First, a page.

You’d think people would be eating less red meat, given our increased awareness of the environment, health and sustainability, instead, there’s been a big upsurge. There’s now a huge annual festival in London, Meatopia, where chefs come from all over the world to cook, and an increasing number of restaurants that specialise in meat.
It’s partly down to the fact that a hunk of meat is simple to understand, appreciate and to cook. There’s foodie appeal because you can be nerdy about the meat’s provenance, the type of rare breed cattle it’s come from and how they’ve been farmed, which all correspond to those issues of environment and sustainability. Coal-fired ovens and barbecue have also become very popular as ways of cooking meat in restaurants over the last five years. Also, meat is easier to store than fish, it will keep for longer which makes it easier for restaurants and street carts to serve. In the Nineties, I worked in restaurants in London, and chefs would moan that the only thing they were selling was steak. So, they’ve thought, why fight it?
“There’s foodie appeal to meat because you can be nerdy about the provenance, the type of rare breed cattle it’s come from and how they’ve been farmed.”
I don’t often eat at steakhouses because steak is something I can cook relatively easily at home, and there’s a massive premium to eat it in restaurants. But if I was going to eat steak in London, I’d go to Goodman, which originated in Mayfair, but they now also have restaurants in the City and Canary Wharf. There’s lamb, burger and fish-of-the-day on the menu but the main attraction is the imported American USDA (US Department of Agriculture) Prime Angus steak which is aged in-house. It has great flavour and is incredibly tender. What I particularly like about Goodman is that everything is great, not just the steak but the starters, desserts and service too. The city-biz locations mean they’re very male-oriented environments, but I’ve taken the family, and they really looked after the kids.
Pitt Cue near Liverpool Street is a meat mecca. The provenance of the meat is impeccable as they have their own farm in Cornwall where they breed Mangalitsa pigs, a rare, hairy Hungarian breed with a lot of fat marbled through the meat. It’s sort of the pork equivalent of Kobi beef, whereas modern pigs are bred to have as little fat as possible. The chef Tom Adams helped kick-start the trend for American-style barbecue in London and you can also see some of Fergus Henderson of St John’s nose-to-tail ethos on his menus, as he serves quite a bit of offal including lamb hearts and ox tongue. Henderson has had incredible influence around the world but few chefs serve the sort of extreme cuts like spleen and chitterlings [the lower intestines of a pig] that he has on the menu at his Farringdon restaurant.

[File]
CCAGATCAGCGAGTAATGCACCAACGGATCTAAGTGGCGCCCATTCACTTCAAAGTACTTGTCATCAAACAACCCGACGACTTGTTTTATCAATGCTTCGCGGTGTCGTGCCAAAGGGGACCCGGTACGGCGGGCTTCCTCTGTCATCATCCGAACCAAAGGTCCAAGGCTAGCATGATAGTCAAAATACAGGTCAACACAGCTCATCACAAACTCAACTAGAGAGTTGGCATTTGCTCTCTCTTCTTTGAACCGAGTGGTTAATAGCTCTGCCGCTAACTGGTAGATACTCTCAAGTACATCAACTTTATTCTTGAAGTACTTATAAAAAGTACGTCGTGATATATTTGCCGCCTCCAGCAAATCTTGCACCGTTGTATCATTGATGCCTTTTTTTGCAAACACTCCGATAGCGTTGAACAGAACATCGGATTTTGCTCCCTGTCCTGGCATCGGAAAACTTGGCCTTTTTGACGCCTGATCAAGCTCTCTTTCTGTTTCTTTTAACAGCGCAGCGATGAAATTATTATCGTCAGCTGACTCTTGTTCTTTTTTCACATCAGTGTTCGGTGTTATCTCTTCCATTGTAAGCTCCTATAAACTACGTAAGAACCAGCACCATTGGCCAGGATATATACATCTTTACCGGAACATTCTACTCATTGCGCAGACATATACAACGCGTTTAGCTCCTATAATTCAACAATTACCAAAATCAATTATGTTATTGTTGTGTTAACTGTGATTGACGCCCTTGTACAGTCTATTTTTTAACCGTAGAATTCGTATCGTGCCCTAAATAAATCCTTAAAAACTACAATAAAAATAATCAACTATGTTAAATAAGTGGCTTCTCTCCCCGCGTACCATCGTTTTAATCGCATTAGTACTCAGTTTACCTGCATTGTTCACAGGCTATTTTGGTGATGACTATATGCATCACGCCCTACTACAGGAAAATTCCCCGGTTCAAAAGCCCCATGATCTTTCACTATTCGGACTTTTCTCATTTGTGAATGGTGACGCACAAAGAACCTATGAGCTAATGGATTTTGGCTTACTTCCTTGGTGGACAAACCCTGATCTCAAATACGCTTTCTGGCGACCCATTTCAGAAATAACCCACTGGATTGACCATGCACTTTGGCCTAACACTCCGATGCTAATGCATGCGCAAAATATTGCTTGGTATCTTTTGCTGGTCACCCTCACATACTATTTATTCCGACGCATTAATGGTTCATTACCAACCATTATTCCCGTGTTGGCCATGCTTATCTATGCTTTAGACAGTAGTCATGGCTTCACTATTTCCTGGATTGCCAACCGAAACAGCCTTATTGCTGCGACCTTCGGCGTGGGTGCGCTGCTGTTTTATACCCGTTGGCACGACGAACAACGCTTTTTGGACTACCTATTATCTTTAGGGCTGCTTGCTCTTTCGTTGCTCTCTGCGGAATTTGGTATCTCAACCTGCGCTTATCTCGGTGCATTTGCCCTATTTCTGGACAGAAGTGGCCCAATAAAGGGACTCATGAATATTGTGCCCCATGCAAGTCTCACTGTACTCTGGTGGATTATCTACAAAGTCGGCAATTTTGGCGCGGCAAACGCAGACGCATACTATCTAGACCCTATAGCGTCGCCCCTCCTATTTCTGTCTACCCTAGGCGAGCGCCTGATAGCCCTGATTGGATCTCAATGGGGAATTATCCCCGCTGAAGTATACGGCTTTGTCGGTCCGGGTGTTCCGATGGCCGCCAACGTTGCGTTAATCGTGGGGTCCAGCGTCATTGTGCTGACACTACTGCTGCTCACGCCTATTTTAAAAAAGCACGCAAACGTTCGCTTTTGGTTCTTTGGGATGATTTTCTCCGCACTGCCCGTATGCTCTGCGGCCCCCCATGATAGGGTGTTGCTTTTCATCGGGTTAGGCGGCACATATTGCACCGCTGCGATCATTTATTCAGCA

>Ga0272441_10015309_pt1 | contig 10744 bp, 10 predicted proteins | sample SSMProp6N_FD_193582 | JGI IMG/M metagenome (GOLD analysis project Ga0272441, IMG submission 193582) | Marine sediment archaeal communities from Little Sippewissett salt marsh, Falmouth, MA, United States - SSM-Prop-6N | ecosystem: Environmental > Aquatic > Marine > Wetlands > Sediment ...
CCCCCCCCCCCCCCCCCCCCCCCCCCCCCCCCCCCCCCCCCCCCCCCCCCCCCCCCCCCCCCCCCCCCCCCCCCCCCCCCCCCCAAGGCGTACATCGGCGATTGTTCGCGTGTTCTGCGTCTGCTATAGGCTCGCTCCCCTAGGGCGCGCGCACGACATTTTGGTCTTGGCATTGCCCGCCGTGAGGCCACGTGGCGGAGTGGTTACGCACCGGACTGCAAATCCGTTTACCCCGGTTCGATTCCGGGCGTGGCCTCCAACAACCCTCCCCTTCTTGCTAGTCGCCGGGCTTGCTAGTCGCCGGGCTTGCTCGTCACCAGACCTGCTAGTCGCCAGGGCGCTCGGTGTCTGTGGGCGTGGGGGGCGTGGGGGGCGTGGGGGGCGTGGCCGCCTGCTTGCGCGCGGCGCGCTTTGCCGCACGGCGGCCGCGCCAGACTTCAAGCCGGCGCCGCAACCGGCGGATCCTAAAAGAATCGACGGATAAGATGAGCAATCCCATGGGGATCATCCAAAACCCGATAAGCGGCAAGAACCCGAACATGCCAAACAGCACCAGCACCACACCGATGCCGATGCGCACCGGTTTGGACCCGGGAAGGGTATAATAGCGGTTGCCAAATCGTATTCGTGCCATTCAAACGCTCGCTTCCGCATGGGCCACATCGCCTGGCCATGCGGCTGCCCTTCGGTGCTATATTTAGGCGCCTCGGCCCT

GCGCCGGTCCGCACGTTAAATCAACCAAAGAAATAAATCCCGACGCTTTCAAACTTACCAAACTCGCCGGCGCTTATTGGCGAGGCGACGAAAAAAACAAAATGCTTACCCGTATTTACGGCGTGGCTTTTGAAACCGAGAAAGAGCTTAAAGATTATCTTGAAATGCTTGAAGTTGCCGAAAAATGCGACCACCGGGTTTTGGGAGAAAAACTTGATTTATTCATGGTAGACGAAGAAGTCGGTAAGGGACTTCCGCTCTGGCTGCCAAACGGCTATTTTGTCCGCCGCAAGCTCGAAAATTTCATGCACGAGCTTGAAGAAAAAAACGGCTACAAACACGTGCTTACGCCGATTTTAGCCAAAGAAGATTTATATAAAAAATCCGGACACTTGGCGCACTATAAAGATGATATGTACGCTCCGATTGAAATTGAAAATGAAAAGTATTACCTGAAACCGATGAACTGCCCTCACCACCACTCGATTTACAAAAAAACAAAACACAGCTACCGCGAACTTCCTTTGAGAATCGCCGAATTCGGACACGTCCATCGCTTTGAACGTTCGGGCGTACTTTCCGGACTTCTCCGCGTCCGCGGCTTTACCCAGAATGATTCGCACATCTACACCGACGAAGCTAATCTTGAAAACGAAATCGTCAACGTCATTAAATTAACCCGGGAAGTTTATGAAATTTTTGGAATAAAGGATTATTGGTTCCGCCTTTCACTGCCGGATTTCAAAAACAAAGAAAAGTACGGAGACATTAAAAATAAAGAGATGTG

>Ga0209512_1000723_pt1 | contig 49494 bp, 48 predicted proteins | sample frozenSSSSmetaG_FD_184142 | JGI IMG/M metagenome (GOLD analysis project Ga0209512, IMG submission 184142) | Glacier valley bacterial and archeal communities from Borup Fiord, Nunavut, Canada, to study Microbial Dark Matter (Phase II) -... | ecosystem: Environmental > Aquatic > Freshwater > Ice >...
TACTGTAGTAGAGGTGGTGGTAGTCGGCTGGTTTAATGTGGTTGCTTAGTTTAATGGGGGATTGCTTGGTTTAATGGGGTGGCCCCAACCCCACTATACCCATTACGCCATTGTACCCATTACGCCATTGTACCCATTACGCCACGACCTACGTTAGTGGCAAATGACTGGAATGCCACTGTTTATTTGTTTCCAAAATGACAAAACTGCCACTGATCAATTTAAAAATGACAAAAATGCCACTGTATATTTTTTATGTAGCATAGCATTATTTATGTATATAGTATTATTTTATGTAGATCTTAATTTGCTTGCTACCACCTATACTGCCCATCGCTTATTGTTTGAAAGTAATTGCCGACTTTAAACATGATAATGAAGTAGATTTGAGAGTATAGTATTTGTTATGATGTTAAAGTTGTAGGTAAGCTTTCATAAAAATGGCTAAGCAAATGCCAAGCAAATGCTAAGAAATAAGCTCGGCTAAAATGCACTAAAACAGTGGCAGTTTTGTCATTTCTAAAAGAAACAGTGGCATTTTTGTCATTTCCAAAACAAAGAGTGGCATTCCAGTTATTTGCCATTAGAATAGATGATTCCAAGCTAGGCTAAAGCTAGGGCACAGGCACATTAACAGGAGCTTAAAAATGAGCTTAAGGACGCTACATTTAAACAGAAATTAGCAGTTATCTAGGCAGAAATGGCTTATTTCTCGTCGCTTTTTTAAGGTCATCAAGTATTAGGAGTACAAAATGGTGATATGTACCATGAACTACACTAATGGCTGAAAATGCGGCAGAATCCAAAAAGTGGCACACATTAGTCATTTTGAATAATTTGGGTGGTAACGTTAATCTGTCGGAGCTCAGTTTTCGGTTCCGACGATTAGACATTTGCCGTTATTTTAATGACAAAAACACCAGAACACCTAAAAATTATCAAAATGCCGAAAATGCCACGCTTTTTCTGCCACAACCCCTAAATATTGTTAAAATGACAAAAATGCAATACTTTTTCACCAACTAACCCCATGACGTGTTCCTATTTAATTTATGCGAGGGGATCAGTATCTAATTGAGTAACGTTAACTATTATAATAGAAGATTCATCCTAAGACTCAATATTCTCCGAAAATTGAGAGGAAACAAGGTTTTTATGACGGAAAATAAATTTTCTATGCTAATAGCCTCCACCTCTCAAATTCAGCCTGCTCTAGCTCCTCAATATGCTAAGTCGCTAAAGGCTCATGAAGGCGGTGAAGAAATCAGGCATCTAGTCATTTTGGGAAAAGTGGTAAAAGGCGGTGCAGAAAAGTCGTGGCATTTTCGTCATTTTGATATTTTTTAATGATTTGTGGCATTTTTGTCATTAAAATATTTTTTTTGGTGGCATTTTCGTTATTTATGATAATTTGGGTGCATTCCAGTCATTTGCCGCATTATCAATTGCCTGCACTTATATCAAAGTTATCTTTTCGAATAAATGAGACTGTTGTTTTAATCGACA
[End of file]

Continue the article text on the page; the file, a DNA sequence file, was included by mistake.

There’s a current trend for highly flavoured beef from Basque dairy cows that are at least six years old (and often older) that’s known as Txuleton and the recently opened London restaurant Sagardi specialises in it. People talk about the ‘length’ of the flavour, like it was a fine wine, so expect to pay a premium for it.
If I was to go for a great roast, the Harwood Arms in Fulham is brilliant, and the Camberwell Arms in Camberwell has won an Observer Food Monthly award for Best Sunday Lunch. It’s a proper boozer but the food’s great. It’s got dishes like spit-roast chicken and slow-roast salt marsh lamb to share, but also more left-field stuff like ox cheek bourguignon and half a barbequed rabbit and – showing Fergus Henderson’s influence again – fried pig’s head with chilli sauce. If you love meat, the place is a delight.
Temper restaurant was recently opened in Soho by chef is Neil Rankin who’s seen as one of the UK authorities on barbecuing. The meat is all rare-breed and carefully sourced and Neil takes things to another level by his masterful use of Asian and Caribbean influences. He’s even got goat on his menu.
And if we’re talking street food that’s turned into restaurants, The Rib Man has opened a takeaway shop in Euston station which I understand is planned to be the first of many. He’s famous for his baby back ribs and Holy Fuck sauce. Chef Mark Hix is a fan and serves the sauce in his restaurants.